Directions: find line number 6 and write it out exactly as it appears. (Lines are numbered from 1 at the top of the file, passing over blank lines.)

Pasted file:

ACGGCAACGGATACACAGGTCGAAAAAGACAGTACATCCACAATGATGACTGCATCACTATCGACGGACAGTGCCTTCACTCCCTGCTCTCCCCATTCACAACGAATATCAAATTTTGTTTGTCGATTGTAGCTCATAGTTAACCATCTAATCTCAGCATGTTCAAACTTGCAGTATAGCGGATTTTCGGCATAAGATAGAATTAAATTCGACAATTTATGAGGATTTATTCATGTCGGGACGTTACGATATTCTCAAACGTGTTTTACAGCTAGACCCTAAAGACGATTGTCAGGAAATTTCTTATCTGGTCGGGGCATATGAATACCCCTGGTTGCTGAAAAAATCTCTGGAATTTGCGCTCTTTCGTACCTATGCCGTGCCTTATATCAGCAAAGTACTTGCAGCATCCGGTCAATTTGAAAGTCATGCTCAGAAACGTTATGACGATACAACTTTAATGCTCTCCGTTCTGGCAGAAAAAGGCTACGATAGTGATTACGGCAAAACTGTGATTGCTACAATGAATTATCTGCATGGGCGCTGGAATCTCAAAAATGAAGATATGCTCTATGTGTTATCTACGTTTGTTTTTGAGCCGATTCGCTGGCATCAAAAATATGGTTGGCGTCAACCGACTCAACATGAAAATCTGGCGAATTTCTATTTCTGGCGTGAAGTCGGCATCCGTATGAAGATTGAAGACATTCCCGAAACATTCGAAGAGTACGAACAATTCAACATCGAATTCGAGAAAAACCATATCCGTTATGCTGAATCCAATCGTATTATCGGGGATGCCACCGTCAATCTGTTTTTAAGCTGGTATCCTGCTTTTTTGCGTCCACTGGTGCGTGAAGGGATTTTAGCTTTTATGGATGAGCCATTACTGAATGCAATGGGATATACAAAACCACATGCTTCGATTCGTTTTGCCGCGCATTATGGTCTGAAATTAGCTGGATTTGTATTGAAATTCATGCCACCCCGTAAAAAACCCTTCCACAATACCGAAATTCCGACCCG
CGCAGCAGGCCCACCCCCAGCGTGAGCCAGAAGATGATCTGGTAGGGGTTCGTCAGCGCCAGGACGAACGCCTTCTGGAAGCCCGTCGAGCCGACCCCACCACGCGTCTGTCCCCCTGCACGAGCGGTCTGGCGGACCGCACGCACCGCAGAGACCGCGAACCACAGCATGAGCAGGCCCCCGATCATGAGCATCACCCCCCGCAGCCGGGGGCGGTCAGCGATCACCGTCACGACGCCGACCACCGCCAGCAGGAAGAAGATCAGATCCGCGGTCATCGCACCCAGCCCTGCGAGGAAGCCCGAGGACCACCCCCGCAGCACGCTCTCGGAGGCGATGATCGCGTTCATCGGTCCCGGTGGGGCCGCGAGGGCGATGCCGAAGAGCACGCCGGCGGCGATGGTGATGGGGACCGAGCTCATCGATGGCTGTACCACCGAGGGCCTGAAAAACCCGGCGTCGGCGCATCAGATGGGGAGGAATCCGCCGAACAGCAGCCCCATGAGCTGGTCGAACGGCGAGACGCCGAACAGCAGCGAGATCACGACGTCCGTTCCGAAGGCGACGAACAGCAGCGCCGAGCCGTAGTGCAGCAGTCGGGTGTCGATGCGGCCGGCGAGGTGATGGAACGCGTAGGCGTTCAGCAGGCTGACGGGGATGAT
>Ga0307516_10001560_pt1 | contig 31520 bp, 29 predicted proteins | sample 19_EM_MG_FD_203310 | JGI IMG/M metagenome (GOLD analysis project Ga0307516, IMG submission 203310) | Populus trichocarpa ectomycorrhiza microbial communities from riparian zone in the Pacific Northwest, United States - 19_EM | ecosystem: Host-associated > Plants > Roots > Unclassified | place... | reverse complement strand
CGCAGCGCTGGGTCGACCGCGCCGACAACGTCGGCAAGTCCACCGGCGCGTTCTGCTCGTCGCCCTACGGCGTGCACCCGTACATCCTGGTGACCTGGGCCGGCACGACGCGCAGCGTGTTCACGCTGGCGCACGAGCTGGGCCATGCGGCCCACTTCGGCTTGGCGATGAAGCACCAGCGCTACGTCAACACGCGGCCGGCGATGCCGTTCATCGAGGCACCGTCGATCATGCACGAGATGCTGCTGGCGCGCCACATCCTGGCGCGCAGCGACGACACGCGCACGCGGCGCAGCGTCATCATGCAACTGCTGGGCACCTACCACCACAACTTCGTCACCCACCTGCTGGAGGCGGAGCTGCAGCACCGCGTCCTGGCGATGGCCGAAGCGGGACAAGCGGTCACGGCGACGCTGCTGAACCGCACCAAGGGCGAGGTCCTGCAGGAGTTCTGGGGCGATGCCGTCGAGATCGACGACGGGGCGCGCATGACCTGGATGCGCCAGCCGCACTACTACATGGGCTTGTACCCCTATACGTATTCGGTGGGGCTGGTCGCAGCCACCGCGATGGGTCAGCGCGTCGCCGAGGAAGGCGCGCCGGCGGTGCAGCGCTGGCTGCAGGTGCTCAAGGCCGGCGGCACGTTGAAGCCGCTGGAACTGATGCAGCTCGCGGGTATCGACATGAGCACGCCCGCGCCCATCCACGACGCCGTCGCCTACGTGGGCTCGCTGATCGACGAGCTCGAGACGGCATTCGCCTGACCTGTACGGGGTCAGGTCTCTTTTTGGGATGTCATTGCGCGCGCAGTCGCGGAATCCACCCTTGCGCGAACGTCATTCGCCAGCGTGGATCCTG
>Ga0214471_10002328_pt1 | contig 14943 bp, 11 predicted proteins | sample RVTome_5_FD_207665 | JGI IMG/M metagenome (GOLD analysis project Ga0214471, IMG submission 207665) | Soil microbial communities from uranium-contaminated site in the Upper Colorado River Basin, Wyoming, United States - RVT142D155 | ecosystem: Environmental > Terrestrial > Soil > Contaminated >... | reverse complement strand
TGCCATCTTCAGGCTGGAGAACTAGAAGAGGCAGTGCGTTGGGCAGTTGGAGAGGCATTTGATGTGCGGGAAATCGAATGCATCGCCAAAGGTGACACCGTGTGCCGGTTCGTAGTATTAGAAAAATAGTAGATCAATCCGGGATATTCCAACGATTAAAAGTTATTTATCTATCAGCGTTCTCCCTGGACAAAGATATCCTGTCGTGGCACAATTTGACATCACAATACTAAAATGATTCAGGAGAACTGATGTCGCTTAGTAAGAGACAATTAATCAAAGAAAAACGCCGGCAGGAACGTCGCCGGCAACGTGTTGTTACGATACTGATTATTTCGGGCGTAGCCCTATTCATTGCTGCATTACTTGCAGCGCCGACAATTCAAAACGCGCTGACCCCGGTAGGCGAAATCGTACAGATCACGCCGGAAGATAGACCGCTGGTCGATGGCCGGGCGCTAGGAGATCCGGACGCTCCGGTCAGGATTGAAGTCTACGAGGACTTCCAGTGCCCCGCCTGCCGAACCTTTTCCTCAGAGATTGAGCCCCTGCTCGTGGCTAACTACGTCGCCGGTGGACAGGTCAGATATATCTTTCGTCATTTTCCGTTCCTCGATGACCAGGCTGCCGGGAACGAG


TGCCATCTTCAGGCTGGAGAACTAGAAGAGGCAGTGCGTTGGGCAGTTGGAGAGGCATTTGATGTGCGGGAAATCGAATGCATCGCCAAAGGTGACACCGTGTGCCGGTTCGTAGTATTAGAAAAATAGTAGATCAATCCGGGATATTCCAACGATTAAAAGTTATTTATCTATCAGCGTTCTCCCTGGACAAAGATATCCTGTCGTGGCACAATTTGACATCACAATACTAAAATGATTCAGGAGAACTGATGTCGCTTAGTAAGAGACAATTAATCAAAGAAAAACGCCGGCAGGAACGTCGCCGGCAACGTGTTGTTACGATACTGATTATTTCGGGCGTAGCCCTATTCATTGCTGCATTACTTGCAGCGCCGACAATTCAAAACGCGCTGACCCCGGTAGGCGAAATCGTACAGATCACGCCGGAAGATAGACCGCTGGTCGATGGCCGGGCGCTAGGAGATCCGGACGCTCCGGTCAGGATTGAAGTCTACGAGGACTTCCAGTGCCCCGCCTGCCGAACCTTTTCCTCAGAGATTGAGCCCCTGCTCGTGGCTAACTACGTCGCCGGTGGACAGGTCAGATATATCTTTCGTCATTTTCCGTTCCTCGATGACCAGGCTGCCGGGAACGAG